This is likely the most unusual antenna design you’ll find anywhere. It’s a product of my experimentations with loop loading that I was conducting approximately a decade ago. In this particular case, I was looking to see if it was possible to have a very short dipole demonstrate good radiation efficiently plus a respectable bandwidth. The “Galaxy” dipole not only met that criteria, it provided a most useful bonus as well.
A perfect Attic Antenna
I’m not sure whether to say this dipole is omni-polarized or it just simply has no definitive polarization. Whatever the case, one of the most interesting aspects of the “galaxy” dipole is that one can tune it, say, on a pair of sawhorses on the ground, and the tuning will hardly change when it is elevated high above ground. Similarly, one can place it adjacent to wires and metal poles with equal results. In other words, it does not– to any significant degree– interact with the ground, or nearby metallic objects or wires. I suspect this is so because the antenna has no straight wires, lumped inductances, or a well defined polarity with which to induce mutual coupling or strong ground currents.
Since the radiation from this antenna is unlikely to load, by any great amount, into the network of wires, electrical conduits, etc., that are usually found in one’s attic, this could prove to be the best little attic dipole ever, as very little of its radiated energy should get absorbed by its environment.
The “galaxy” dipole consists of approximately 50Â½ ft. of copper wire that is formed into a series of sinusoidal waves that become progressively smaller (or larger, depending upon the direction). A greater portion of the wire is twice folded back on itself in each half, with its waves occurring in both horizontal and vertical orientations to form a shape that is somewhat reminiscent of a series of spheres that have progressively smaller circumferences away from center. The end result is an electrically resonant dipole that is about Â½ normal length that employs no lumped L or C or LC constants.
A prototype was made of #12 solid copper wire using two joined 8′ lengths of 1Â½” PVC tubing as a support structure. Holes, in groups of four, are drilled through the PVC tubing (two vertical and two horizontal) at the specific points along its length where the wire waves will cross (and pass through). These holes are necessary in order to maintain wire position and wave-shape, and must be drilled slightly offset to prevent shorting between the crossing wires as they pass through.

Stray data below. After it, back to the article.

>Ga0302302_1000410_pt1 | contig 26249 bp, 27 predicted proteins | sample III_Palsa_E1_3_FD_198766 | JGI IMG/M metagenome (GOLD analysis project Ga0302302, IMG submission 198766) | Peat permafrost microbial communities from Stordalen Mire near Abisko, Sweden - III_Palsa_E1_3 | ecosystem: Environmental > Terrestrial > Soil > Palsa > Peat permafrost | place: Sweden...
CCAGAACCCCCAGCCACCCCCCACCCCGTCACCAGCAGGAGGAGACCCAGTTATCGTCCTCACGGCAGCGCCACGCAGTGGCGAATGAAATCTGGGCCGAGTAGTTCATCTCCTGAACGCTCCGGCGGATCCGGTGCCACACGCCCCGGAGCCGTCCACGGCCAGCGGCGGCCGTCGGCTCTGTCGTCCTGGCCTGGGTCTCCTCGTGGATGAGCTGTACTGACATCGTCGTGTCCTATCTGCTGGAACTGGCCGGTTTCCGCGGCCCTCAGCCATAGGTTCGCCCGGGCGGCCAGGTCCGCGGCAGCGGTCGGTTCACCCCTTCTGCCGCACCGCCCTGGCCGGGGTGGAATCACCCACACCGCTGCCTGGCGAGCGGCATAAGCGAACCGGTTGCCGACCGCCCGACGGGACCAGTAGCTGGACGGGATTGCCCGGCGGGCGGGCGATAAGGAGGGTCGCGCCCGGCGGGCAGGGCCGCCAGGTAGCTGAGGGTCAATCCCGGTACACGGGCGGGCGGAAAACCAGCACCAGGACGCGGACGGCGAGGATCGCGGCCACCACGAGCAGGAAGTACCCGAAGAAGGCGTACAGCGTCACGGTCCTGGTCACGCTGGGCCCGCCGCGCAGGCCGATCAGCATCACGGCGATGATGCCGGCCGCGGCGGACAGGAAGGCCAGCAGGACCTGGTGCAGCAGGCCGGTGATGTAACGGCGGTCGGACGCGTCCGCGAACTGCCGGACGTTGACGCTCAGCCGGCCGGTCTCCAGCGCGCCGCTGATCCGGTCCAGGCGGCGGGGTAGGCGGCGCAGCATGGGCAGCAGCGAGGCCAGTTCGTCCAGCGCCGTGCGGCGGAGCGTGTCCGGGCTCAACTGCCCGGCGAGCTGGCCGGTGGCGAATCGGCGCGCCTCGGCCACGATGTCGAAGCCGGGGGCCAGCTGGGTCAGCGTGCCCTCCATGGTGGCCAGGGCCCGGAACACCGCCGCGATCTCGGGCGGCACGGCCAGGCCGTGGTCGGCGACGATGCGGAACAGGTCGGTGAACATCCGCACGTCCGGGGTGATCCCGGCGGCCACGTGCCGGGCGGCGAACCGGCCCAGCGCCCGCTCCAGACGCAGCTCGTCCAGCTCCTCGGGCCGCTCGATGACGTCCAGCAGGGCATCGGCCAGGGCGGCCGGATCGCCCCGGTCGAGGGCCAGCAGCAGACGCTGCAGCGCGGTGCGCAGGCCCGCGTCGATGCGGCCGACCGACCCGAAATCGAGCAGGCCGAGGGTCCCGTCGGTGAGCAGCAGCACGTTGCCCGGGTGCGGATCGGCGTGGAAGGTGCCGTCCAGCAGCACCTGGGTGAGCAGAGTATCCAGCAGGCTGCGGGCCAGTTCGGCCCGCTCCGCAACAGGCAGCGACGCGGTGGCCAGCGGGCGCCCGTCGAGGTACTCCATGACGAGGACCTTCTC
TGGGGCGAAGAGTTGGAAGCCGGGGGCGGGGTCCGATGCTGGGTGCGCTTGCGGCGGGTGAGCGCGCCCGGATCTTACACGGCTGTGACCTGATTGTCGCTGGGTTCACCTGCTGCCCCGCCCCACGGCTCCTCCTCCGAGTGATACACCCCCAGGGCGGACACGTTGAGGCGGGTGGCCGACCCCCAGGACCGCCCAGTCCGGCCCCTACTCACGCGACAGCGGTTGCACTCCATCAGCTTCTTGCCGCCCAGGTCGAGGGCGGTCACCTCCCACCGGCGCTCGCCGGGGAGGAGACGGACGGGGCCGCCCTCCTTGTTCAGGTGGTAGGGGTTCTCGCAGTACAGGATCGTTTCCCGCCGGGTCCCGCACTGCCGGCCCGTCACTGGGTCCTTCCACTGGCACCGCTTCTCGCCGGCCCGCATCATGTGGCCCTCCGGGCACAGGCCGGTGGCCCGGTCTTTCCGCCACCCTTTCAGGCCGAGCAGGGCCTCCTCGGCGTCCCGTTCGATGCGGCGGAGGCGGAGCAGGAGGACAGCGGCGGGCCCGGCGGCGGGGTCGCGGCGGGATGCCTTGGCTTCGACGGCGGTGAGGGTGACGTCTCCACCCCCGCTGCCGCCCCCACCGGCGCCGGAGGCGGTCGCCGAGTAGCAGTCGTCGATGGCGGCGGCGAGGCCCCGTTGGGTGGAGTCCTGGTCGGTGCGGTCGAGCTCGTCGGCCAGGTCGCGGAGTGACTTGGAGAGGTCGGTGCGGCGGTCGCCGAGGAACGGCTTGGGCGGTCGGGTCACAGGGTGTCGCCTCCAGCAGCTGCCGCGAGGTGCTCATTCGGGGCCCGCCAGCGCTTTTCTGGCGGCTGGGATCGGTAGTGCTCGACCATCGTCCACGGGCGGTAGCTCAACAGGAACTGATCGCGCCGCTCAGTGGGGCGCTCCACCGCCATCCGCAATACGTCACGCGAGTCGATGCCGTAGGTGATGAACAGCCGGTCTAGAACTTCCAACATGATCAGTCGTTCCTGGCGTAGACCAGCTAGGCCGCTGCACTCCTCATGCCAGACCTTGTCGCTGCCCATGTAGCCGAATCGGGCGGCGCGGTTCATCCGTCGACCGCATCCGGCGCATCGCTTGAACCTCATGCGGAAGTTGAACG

The tubing sections are joined in the center with a 4-way sleeve in which short vertical sections of PVC tubing are inserted to support the top and bottom of the large center loop and feed-point. In retrospect, square fiberglass tubing would likely be a much better choice of material.
The numbers shown in the drawing below describes the length of each wave, and wire directions are color coded in an effort to illustrate the continuity. Short (3 to 6 inch) stubs are added at points A and B to allow some adjustment of the resonant frequency and feed-point impedance. This is accomplished by modifying the stub lengths as suggested. It is highly recommended that a 1:1 balun be employed at the feed-point (FP) to suppress common-mode feed-line radiation.
Although no calibrated field-strength comparisons were made, on-air transmit/receive tests suggested the VSWR bandwidth and overall performance was consistent with a full-sized dipole. It seemed he “Galaxy” dipole gave slightly better performance off the ends than was expected.
For other bands, simply scale the dimensions accordingly.
Article originally available at http://www.raibeam.com/galaxy/galaxy.html
Copyright by S. C. “Chuck” Smith WA7RAI